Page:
I was rear ended on an interstate in Denver Co. The driver of vehicle 1 plowed into vehicle 2 which pushed them into me.
Most likely yes; however, you should also contact an attorney to make sure your rights are protected. Insurance companies do everything possible to pay only the minimum.
This response is informational only. No attorney-client relationship is formed, implied, nor intended.
The negligent driver's insurance company should be responsible for your damages. In a 3 car accident, there may be some dispute regarding who is at fault. Also, they will not "repair' your car. They may pay for the repairs you get.
So long as the at-fault party (which from your scenario appears to be vehicle 1) has insurance and the insurance company accepts liability, then it should take care of your property damage and a reasonable rental vehicle expense.
Besides the damage to your vehicle and the cost of a reasonable rental vehicle while the vehicle is being repaired, the other party’s insurance company would, if requested by you or an attorney, have to consider what is called a Diminished Value or Diminution of Value Claim.
Basically, Diminished Value is the difference in the fair market value/actual cash value of your vehicle after the repairs have been completed compared to the pre-collision value of your vehicle, or what reduced amount your vehicle is worth on the open market now because of the accident after the repairs. The amount would be based on what a similar vehicle to yours (same year, make, model, mileage, options, and condition) would sell for at this time without the accident having occurred less what the vehicle is worth after the accident despite the repairs. In addition, generally, you can only present a diminished value claim against the owner/operator of the other vehicle and/or his or her auto insurance company, not against your own auto insurance company.
You need to have an appraiser do an estimate on what he believes the vehicle would be worth had it not been involved in an accident less the amount it is worth now after the accident and the completed repairs.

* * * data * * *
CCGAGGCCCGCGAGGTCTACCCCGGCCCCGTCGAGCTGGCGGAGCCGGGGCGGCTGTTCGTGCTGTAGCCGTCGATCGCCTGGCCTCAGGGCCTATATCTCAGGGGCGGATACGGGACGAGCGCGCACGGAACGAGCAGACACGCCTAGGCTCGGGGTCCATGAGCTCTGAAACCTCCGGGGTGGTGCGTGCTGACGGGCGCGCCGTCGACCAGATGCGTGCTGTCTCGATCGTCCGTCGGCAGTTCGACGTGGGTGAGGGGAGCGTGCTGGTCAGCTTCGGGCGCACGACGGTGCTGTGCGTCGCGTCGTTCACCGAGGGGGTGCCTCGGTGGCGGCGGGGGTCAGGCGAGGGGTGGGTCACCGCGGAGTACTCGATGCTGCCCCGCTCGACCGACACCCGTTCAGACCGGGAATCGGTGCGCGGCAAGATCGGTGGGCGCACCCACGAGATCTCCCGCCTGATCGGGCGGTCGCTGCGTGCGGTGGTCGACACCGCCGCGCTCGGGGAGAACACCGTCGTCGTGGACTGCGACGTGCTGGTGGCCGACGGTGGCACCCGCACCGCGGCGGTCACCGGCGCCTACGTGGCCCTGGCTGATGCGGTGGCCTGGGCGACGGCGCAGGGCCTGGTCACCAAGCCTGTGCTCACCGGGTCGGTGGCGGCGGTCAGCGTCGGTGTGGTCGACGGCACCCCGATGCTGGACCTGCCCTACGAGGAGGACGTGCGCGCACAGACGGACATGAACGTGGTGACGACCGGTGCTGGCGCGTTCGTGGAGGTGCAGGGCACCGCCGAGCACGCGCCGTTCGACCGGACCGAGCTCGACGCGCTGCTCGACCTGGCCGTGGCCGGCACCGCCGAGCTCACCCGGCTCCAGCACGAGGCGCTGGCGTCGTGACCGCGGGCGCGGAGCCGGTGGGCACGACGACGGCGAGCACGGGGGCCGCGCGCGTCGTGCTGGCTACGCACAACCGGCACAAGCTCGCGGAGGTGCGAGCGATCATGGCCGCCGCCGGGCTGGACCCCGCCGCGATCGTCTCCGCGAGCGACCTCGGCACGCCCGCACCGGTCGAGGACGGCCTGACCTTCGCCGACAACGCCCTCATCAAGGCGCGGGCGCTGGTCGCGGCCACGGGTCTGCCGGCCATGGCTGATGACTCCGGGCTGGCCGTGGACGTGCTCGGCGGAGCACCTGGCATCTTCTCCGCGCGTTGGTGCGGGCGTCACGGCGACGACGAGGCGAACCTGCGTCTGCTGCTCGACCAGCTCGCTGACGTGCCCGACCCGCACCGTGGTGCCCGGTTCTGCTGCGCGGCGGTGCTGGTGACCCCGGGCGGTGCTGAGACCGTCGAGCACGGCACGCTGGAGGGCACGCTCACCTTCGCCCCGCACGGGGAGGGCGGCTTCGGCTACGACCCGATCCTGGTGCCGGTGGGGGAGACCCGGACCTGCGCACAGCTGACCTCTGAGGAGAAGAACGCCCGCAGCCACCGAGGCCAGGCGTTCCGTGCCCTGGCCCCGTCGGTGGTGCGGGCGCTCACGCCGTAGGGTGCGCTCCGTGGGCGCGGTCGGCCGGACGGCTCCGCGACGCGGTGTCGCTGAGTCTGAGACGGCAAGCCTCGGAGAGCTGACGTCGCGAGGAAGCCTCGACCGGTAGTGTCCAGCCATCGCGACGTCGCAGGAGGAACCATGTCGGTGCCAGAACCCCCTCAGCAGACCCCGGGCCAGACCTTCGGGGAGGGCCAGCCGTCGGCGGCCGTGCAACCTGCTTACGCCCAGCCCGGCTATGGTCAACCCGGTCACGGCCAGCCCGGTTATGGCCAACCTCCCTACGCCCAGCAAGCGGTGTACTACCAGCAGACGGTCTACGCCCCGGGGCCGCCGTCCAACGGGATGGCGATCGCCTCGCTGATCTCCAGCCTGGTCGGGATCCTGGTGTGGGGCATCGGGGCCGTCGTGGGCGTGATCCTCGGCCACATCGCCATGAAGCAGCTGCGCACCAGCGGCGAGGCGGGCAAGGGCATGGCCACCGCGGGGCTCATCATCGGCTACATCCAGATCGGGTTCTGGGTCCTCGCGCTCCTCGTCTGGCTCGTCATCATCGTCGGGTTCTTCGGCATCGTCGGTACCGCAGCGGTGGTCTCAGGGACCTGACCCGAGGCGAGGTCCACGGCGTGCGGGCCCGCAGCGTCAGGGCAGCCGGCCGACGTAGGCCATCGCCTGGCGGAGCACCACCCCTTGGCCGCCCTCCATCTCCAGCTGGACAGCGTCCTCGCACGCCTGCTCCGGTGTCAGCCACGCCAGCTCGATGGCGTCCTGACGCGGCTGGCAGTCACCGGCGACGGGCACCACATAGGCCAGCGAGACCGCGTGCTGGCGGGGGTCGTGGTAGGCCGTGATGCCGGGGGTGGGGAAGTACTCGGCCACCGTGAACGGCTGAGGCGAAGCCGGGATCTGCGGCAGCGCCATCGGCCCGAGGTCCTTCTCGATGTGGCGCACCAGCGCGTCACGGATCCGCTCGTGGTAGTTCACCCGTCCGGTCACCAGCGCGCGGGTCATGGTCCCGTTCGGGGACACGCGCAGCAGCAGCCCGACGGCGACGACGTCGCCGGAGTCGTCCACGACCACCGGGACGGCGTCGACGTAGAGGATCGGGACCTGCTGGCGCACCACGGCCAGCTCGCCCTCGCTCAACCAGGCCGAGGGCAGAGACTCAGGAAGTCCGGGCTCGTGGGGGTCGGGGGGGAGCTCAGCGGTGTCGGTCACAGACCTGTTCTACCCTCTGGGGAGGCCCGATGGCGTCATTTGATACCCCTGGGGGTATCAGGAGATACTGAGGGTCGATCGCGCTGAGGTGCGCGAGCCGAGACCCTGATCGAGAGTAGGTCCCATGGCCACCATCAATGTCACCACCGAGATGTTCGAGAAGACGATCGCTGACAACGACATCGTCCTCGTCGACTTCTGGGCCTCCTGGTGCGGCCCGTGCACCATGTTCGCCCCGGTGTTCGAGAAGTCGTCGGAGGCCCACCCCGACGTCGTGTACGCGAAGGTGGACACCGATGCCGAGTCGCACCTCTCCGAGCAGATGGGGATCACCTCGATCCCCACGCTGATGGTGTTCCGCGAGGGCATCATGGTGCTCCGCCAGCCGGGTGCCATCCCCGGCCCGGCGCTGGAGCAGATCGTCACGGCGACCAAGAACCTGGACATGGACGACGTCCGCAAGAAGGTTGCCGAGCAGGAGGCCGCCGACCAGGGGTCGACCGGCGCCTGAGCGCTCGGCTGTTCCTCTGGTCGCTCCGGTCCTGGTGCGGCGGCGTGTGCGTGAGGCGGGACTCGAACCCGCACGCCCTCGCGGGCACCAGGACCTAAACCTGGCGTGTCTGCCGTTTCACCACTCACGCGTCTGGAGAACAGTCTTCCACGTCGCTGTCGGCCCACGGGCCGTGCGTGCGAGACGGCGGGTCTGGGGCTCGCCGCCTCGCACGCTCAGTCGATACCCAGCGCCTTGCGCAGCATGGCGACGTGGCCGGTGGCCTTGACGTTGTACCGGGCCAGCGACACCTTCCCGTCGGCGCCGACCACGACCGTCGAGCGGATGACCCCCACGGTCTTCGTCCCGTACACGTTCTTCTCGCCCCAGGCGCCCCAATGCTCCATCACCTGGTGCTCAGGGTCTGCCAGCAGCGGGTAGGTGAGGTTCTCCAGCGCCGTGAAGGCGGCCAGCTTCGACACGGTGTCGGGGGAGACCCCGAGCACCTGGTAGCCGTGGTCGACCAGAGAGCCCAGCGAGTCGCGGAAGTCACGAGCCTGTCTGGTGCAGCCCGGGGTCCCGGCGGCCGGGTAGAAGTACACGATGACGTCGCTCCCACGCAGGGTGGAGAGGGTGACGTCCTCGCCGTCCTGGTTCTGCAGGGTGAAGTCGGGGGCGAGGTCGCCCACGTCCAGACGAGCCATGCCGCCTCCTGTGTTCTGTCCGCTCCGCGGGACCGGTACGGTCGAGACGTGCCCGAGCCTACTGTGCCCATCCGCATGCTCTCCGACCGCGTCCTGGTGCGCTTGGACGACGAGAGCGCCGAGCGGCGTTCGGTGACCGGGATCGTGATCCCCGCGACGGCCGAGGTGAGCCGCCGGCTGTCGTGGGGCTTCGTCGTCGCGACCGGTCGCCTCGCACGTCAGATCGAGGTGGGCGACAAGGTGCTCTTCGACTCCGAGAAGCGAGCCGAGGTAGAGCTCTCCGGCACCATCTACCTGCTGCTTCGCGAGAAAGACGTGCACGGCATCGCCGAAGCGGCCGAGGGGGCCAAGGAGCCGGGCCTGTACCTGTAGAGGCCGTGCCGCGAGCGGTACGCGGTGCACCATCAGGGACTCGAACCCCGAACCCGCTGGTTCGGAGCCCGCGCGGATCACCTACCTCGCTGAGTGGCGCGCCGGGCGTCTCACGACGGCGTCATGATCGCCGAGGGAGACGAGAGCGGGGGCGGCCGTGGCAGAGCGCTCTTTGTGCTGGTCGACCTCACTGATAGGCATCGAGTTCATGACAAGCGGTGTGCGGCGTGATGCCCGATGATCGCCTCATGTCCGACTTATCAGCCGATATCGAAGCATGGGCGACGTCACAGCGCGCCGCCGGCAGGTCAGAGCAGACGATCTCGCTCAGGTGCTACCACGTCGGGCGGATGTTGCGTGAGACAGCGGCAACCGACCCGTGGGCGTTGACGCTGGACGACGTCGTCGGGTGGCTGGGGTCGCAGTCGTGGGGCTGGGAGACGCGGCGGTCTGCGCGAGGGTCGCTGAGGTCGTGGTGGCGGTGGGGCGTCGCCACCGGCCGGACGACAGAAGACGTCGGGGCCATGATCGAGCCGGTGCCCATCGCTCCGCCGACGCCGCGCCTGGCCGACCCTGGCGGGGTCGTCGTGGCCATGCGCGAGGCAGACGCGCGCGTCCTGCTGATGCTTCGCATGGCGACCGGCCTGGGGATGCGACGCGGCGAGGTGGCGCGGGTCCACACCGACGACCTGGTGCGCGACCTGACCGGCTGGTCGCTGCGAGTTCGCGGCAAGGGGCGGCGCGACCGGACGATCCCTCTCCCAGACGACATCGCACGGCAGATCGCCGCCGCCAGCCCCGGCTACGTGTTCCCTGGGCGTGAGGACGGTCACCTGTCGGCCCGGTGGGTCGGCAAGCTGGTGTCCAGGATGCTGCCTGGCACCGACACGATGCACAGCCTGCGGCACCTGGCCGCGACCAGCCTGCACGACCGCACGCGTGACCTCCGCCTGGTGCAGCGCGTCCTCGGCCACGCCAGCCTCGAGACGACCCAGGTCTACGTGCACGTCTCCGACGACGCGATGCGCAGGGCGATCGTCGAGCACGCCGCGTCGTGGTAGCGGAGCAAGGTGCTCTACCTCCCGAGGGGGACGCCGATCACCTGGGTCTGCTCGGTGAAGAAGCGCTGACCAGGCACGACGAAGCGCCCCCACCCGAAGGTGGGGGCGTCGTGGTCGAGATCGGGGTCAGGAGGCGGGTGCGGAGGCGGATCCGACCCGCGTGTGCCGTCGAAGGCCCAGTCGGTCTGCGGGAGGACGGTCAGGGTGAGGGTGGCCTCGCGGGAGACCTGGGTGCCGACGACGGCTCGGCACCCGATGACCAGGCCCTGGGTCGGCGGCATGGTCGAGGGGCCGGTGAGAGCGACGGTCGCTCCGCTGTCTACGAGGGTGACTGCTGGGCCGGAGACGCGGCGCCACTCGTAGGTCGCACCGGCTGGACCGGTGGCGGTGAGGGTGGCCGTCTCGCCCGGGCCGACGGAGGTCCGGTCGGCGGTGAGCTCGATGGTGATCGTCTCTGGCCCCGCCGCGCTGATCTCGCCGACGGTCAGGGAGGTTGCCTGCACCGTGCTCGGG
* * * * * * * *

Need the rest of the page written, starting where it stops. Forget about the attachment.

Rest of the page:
You would then send a demand letter to the insurance adjuster with a copy of that estimate and demand that amount in writing. Of course, if you retain any liability at all for the accident, the offer for the Diminished Value will be reduced according to your percentage of negligence. And you must understand that the fee for the appraiser is not going to be reimbursable from the insurance company, so that is a cost you will have to bear and something you should factor into your decision whether or not to proceed with the Diminished Value claim. If an appraiser charges you $300.00 and the amount of the Diminished Value claim is close to that amount or less, it would not make sense to present a claim for that as you would either not make enough to justify the expense or you would be losing money.
Also, this option is only available if your vehicle is repairable. If your vehicle is not repairable, you would be offered the "actual cash value" or "fair market value" of your vehicle.
Having said all that, if you were injured, your best bet to obtain the maximum settlement amount in this case is to ensure you have completed the necessary medical treatment and then to consult with an attorney in your area to obtain a more specific answer and get all of your legal options before deciding what to do. The attorney will also investigate all available coverages to ensure you have the maximum amount of coverages available to you. You may have some coverages on your own auto policy that can assist you. You can use the "Find a Lawyer" link at the top of this page for names of attorneys in your area. Most offer a free consultation and work on a contingency fee basis, so you won’t have to pay anything up front.
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